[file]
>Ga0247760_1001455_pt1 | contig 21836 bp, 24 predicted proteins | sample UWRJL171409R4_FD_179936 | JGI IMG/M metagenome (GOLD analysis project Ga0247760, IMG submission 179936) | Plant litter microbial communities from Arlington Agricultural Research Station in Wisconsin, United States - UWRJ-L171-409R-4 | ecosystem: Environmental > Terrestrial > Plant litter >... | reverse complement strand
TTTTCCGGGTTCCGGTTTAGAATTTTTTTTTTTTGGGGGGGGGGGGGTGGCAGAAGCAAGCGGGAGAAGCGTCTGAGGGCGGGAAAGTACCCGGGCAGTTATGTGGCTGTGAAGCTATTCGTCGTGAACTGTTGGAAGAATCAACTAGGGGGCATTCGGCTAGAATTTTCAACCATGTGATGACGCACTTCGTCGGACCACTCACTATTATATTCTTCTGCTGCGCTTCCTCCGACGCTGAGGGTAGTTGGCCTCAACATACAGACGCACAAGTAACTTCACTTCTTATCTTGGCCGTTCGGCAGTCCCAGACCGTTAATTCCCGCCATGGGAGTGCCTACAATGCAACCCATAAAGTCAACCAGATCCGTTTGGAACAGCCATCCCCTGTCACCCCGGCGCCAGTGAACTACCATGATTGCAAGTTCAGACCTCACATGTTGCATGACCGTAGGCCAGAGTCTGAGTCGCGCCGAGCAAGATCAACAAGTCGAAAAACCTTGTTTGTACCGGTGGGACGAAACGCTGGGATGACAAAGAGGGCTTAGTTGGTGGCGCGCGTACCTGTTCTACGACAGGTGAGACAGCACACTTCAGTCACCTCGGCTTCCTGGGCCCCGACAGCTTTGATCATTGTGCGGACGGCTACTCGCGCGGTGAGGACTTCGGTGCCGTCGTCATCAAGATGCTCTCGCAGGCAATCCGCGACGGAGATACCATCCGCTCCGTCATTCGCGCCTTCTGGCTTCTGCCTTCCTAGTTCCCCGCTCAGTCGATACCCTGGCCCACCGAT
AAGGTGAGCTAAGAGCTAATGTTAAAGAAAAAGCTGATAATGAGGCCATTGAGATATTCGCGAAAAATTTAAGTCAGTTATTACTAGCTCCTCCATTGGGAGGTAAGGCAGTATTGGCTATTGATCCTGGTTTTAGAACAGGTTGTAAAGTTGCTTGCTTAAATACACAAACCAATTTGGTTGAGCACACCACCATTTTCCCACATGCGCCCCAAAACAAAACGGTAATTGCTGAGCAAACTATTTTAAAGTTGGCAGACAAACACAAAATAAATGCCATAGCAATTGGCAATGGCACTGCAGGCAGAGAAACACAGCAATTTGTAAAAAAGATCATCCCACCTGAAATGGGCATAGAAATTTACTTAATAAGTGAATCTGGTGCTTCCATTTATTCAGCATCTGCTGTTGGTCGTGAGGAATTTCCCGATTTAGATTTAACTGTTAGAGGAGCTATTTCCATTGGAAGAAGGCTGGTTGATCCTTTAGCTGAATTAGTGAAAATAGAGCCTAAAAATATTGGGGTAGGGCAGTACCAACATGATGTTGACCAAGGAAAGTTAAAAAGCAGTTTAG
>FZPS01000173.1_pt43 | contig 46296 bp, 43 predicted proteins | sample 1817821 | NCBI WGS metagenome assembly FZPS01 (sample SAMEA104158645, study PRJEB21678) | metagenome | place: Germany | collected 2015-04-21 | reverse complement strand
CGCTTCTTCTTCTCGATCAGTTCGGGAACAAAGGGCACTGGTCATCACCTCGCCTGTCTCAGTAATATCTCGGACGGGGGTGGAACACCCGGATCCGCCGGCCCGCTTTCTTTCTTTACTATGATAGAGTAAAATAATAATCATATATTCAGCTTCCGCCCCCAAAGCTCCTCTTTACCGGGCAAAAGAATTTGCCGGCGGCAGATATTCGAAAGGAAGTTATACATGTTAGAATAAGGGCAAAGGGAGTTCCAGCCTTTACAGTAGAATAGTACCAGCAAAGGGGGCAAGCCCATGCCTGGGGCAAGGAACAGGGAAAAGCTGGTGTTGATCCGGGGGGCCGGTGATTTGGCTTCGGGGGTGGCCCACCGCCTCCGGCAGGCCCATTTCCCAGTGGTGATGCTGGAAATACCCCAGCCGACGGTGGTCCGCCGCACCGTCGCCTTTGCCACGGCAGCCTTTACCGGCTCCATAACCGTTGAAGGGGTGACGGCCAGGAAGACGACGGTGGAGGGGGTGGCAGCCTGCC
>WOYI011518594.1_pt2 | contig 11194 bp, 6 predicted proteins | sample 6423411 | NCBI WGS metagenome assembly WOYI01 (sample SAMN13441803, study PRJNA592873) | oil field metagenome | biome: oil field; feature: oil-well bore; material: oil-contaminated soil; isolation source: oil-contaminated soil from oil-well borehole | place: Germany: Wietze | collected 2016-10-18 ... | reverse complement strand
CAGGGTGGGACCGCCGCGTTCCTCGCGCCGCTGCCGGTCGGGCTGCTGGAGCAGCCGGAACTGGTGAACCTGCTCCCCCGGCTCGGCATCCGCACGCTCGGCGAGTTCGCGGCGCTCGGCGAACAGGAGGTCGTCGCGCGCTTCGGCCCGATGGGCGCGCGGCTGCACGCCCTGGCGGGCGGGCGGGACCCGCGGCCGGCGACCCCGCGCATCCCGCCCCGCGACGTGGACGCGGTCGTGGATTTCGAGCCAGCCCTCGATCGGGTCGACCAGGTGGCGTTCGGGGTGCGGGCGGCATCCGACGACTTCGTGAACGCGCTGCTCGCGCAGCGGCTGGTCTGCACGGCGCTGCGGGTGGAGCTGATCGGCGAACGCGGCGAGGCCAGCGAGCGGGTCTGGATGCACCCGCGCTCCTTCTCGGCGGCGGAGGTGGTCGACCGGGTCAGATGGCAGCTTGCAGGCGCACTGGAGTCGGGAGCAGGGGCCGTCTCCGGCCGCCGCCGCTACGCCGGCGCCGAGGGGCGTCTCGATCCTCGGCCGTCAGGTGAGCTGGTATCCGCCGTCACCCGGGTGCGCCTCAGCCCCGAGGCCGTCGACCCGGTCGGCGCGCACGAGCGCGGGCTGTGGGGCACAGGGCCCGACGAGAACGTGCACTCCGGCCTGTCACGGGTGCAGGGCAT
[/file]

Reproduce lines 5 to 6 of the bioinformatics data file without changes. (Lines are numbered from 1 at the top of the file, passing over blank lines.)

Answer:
CGCTTCTTCTTCTCGATCAGTTCGGGAACAAAGGGCACTGGTCATCACCTCGCCTGTCTCAGTAATATCTCGGACGGGGGTGGAACACCCGGATCCGCCGGCCCGCTTTCTTTCTTTACTATGATAGAGTAAAATAATAATCATATATTCAGCTTCCGCCCCCAAAGCTCCTCTTTACCGGGCAAAAGAATTTGCCGGCGGCAGATATTCGAAAGGAAGTTATACATGTTAGAATAAGGGCAAAGGGAGTTCCAGCCTTTACAGTAGAATAGTACCAGCAAAGGGGGCAAGCCCATGCCTGGGGCAAGGAACAGGGAAAAGCTGGTGTTGATCCGGGGGGCCGGTGATTTGGCTTCGGGGGTGGCCCACCGCCTCCGGCAGGCCCATTTCCCAGTGGTGATGCTGGAAATACCCCAGCCGACGGTGGTCCGCCGCACCGTCGCCTTTGCCACGGCAGCCTTTACCGGCTCCATAACCGTTGAAGGGGTGACGGCCAGGAAGACGACGGTGGAGGGGGTGGCAGCCTGCC
>WOYI011518594.1_pt2 | contig 11194 bp, 6 predicted proteins | sample 6423411 | NCBI WGS metagenome assembly WOYI01 (sample SAMN13441803, study PRJNA592873) | oil field metagenome | biome: oil field; feature: oil-well bore; material: oil-contaminated soil; isolation source: oil-contaminated soil from oil-well borehole | place: Germany: Wietze | collected 2016-10-18 ... | reverse complement strand